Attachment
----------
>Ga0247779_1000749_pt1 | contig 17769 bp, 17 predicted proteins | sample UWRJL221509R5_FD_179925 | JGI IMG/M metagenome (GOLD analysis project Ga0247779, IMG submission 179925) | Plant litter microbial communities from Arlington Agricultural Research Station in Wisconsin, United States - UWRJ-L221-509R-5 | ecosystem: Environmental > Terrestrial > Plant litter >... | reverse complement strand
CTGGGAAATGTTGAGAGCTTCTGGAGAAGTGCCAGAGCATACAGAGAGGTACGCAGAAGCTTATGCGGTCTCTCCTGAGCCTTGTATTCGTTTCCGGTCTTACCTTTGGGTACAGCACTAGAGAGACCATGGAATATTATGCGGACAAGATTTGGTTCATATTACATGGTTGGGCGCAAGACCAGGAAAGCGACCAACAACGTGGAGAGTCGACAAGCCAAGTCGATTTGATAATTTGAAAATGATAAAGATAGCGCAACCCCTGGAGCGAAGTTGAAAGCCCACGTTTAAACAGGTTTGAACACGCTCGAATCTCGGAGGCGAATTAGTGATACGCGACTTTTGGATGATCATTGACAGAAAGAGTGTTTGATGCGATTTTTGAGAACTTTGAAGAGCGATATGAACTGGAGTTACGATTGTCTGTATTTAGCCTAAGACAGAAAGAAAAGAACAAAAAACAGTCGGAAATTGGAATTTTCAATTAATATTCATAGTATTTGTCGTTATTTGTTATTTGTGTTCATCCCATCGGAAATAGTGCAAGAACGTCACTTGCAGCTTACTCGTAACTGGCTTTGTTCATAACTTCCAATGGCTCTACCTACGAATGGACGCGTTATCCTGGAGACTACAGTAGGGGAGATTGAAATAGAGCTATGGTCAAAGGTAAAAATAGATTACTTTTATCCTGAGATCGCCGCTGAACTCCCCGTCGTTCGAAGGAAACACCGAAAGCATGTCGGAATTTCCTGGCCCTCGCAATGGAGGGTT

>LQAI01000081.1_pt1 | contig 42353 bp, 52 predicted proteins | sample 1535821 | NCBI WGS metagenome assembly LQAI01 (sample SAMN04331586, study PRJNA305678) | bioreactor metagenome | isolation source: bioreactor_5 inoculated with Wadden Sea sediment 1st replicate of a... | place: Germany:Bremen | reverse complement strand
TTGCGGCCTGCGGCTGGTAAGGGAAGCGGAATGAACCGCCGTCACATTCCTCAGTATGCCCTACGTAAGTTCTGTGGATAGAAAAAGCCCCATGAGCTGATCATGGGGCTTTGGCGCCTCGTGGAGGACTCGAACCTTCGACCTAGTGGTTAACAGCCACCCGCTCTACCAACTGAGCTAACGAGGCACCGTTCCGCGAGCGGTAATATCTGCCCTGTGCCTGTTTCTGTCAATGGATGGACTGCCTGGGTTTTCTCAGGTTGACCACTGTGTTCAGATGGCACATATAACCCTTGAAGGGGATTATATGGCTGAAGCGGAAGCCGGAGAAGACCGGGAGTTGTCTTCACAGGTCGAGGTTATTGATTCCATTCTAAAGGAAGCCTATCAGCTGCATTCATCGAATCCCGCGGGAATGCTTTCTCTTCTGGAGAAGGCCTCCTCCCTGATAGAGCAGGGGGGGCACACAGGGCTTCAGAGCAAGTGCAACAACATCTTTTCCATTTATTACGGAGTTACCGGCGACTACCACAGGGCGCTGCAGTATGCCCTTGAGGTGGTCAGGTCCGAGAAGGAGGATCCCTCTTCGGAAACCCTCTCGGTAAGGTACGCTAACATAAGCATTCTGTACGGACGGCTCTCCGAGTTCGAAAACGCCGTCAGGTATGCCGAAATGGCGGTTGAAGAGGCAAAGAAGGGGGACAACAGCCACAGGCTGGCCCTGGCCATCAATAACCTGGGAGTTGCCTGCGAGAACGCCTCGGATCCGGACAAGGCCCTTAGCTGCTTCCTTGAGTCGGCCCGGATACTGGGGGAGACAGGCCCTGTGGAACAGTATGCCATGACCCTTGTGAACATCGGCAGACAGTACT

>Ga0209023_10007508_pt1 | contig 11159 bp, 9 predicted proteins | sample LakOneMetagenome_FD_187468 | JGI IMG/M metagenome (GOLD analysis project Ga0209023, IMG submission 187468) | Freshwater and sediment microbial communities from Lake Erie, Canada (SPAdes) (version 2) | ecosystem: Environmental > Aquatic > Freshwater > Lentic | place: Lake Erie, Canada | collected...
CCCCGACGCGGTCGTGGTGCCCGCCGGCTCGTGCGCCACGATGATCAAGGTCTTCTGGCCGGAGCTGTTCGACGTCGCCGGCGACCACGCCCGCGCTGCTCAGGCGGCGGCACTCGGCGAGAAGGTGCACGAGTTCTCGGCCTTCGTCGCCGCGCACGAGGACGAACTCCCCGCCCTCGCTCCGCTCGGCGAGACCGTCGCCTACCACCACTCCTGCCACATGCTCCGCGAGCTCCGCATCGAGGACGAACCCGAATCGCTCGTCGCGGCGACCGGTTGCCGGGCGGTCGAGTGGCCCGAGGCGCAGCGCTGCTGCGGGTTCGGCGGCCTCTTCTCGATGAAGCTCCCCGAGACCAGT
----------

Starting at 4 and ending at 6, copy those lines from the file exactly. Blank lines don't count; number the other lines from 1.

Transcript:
TTGCGGCCTGCGGCTGGTAAGGGAAGCGGAATGAACCGCCGTCACATTCCTCAGTATGCCCTACGTAAGTTCTGTGGATAGAAAAAGCCCCATGAGCTGATCATGGGGCTTTGGCGCCTCGTGGAGGACTCGAACCTTCGACCTAGTGGTTAACAGCCACCCGCTCTACCAACTGAGCTAACGAGGCACCGTTCCGCGAGCGGTAATATCTGCCCTGTGCCTGTTTCTGTCAATGGATGGACTGCCTGGGTTTTCTCAGGTTGACCACTGTGTTCAGATGGCACATATAACCCTTGAAGGGGATTATATGGCTGAAGCGGAAGCCGGAGAAGACCGGGAGTTGTCTTCACAGGTCGAGGTTATTGATTCCATTCTAAAGGAAGCCTATCAGCTGCATTCATCGAATCCCGCGGGAATGCTTTCTCTTCTGGAGAAGGCCTCCTCCCTGATAGAGCAGGGGGGGCACACAGGGCTTCAGAGCAAGTGCAACAACATCTTTTCCATTTATTACGGAGTTACCGGCGACTACCACAGGGCGCTGCAGTATGCCCTTGAGGTGGTCAGGTCCGAGAAGGAGGATCCCTCTTCGGAAACCCTCTCGGTAAGGTACGCTAACATAAGCATTCTGTACGGACGGCTCTCCGAGTTCGAAAACGCCGTCAGGTATGCCGAAATGGCGGTTGAAGAGGCAAAGAAGGGGGACAACAGCCACAGGCTGGCCCTGGCCATCAATAACCTGGGAGTTGCCTGCGAGAACGCCTCGGATCCGGACAAGGCCCTTAGCTGCTTCCTTGAGTCGGCCCGGATACTGGGGGAGACAGGCCCTGTGGAACAGTATGCCATGACCCTTGTGAACATCGGCAGACAGTACT

>Ga0209023_10007508_pt1 | contig 11159 bp, 9 predicted proteins | sample LakOneMetagenome_FD_187468 | JGI IMG/M metagenome (GOLD analysis project Ga0209023, IMG submission 187468) | Freshwater and sediment microbial communities from Lake Erie, Canada (SPAdes) (version 2) | ecosystem: Environmental > Aquatic > Freshwater > Lentic | place: Lake Erie, Canada | collected...
CCCCGACGCGGTCGTGGTGCCCGCCGGCTCGTGCGCCACGATGATCAAGGTCTTCTGGCCGGAGCTGTTCGACGTCGCCGGCGACCACGCCCGCGCTGCTCAGGCGGCGGCACTCGGCGAGAAGGTGCACGAGTTCTCGGCCTTCGTCGCCGCGCACGAGGACGAACTCCCCGCCCTCGCTCCGCTCGGCGAGACCGTCGCCTACCACCACTCCTGCCACATGCTCCGCGAGCTCCGCATCGAGGACGAACCCGAATCGCTCGTCGCGGCGACCGGTTGCCGGGCGGTCGAGTGGCCCGAGGCGCAGCGCTGCTGCGGGTTCGGCGGCCTCTTCTCGATGAAGCTCCCCGAGACCAGT